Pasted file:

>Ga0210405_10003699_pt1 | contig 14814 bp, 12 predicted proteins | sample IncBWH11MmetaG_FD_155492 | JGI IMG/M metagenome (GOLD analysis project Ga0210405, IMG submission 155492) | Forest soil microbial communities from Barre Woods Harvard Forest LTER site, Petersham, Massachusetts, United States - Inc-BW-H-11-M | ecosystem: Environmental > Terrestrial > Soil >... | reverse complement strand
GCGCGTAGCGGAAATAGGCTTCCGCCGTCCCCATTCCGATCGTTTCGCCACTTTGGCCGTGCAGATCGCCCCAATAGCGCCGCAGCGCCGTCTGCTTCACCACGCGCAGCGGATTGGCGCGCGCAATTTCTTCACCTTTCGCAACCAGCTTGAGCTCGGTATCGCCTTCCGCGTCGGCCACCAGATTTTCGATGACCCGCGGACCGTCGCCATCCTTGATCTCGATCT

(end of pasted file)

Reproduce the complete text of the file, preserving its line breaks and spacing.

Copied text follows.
>Ga0210405_10003699_pt1 | contig 14814 bp, 12 predicted proteins | sample IncBWH11MmetaG_FD_155492 | JGI IMG/M metagenome (GOLD analysis project Ga0210405, IMG submission 155492) | Forest soil microbial communities from Barre Woods Harvard Forest LTER site, Petersham, Massachusetts, United States - Inc-BW-H-11-M | ecosystem: Environmental > Terrestrial > Soil >... | reverse complement strand
GCGCGTAGCGGAAATAGGCTTCCGCCGTCCCCATTCCGATCGTTTCGCCACTTTGGCCGTGCAGATCGCCCCAATAGCGCCGCAGCGCCGTCTGCTTCACCACGCGCAGCGGATTGGCGCGCGCAATTTCTTCACCTTTCGCAACCAGCTTGAGCTCGGTATCGCCTTCCGCGTCGGCCACCAGATTTTCGATGACCCGCGGACCGTCGCCATCCTTGATCTCGATCT